In September 1865, Fyodor Dostoevsky reached his lowest ebb. The 43-year-old Russian was holed up in a cheap hotel room in Wiesbaden, the spa town in central Germany where he had come to recoup his fortunes at the roulette table. The military engineer-turned-writer had been in debt most of his adult life, having exhausted the lines of credit through which Russians kept their sclerotic financial system going – personal loans, promissory notes, even pawnshop tickets. A final devastating loss at the tables left Dostoevsky destitute, whereupon the Hotel Victoria promptly stopped providing its troublesome guest with candles and clean sheets.

In one last desperate throw of the dice, Dostoevsky decided to embark on a new novel, even though it had been some years since he had enjoyed critical or commercial success. It would be a story featuring a hideous murder, but there would be one significant departure from the usual crime format. The story would be told from the murderer’s point of view, with the result that readers would find Raskolnikov, whose name means “schism” or “split,” sympathetic and even admirable. They might wonder if they were capable, in extremis, of doing something similar themselves.

In his tautly constructed narrative, “The Sinner and the Saint: Dostoevsky and the Gentleman Murderer Who Inspired a Masterpiece,” Kevin Birmingham traces the story of how “Crime and Punishment” came into being, wrenched up from the feeble frame of Dostoevsky, whose financial misery was compounded by his escalating epilepsy and grief over the recent deaths of his beloved brother and estranged wife.

Published in installments in the Russian Messenger, the novel was an immediate success. Crime fiction was all the rage in Europe: Dostoevsky’s new novel would share page space with Wilkie Collins’s similarly unsettling “Armadale.” More than that, though, in “Crime and Punishment” Dostoevsky unveiled an entirely new literary sensibility. Telling the story from the point of view of a protagonist who is alienated from society, he created a narrative in which stable egos dissolve and tangle with the external world so that the distinction between “inside” and “outside” no longer adheres. It was a technique that James Joyce and Virginia Woolf would bring to perfection, but not for another 50 years.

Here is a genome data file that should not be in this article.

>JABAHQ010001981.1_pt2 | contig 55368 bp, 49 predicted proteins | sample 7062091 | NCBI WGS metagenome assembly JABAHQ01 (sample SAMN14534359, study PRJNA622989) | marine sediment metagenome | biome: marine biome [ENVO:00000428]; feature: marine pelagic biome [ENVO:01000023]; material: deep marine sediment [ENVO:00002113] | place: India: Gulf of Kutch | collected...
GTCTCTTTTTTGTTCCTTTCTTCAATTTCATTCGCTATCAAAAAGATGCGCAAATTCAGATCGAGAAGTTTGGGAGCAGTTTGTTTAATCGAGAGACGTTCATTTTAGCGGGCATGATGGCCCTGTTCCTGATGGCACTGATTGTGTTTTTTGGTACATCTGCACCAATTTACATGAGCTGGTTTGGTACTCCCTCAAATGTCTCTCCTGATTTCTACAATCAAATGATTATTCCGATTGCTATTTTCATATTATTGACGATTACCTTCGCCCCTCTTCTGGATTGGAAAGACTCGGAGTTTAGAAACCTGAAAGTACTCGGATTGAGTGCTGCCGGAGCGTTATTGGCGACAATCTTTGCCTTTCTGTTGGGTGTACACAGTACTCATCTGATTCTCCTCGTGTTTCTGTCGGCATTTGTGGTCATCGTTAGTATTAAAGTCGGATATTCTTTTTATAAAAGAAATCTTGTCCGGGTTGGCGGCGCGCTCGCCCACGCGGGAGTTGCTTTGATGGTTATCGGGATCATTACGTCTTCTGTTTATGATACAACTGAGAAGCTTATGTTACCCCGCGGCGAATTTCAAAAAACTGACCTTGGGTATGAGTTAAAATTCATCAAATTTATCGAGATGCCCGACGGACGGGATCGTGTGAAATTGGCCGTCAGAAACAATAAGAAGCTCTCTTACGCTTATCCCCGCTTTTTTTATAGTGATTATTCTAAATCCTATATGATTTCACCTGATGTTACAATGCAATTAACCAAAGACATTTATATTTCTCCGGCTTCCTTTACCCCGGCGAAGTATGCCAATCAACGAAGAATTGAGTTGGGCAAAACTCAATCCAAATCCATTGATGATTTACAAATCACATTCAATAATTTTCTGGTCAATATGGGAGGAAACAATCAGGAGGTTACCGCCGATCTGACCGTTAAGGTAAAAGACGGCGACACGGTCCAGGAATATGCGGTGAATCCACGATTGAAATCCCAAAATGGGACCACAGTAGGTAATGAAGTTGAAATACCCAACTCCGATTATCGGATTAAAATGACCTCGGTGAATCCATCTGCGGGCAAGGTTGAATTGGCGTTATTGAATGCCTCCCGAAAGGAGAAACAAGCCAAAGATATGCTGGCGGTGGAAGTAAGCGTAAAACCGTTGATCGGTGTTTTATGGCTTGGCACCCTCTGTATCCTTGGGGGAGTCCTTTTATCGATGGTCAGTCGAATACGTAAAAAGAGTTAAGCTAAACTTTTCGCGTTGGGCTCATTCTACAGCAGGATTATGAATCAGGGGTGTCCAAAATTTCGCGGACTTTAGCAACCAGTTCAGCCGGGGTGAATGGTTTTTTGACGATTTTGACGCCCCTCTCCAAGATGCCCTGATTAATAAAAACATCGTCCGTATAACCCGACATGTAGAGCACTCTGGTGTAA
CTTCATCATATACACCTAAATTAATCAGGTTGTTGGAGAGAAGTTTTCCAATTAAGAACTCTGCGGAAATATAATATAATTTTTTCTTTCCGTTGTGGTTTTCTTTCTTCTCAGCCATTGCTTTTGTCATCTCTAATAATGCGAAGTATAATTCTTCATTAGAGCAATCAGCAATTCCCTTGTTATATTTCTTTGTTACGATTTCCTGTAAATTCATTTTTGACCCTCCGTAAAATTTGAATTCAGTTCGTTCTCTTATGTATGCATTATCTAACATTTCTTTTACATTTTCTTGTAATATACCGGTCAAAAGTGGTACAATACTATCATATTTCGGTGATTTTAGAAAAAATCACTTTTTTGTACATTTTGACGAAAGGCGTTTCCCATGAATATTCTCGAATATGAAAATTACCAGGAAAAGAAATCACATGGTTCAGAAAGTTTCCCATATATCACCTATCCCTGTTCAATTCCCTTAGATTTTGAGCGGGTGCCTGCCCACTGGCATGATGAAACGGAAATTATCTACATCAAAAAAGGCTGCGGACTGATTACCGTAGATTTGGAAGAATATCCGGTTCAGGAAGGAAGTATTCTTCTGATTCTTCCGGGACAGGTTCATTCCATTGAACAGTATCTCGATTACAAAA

It is also a technique that Birmingham employs in this masterly book. As narrator, he sits as tightly on Dostoevsky’s shoulder as Dostoevsky does on Raskolnikov’s, so that we feel as if we are seeing the world – a terrifying, claustrophobic world – from their doubled perspective. Birmingham sketches out Russia’s mid-century byzantine chaos with a deft hand, up to the point in 1849 when Dostoevsky was sentenced to death for associating with the Petrashevsky Circle, a progressive group that advocated the ending of serfdom and other measures inimical to czarist autocracy. Marched to the killing yard, the 28-year-old Dostoevsky was spared at the last minute, his sentence commuted to four years’ hard labor in a Siberian prison followed by several years of compulsory military service. It was in end-of-the-world Omsk, bunking down with 54 convicted murderers, that Dostoevsky became fascinated with accounts of intentional killing. “Fictional murders, from that point on, seemed cartoonish,” reports Birmingham, who has an uncanny ability to access his hero’s inner world.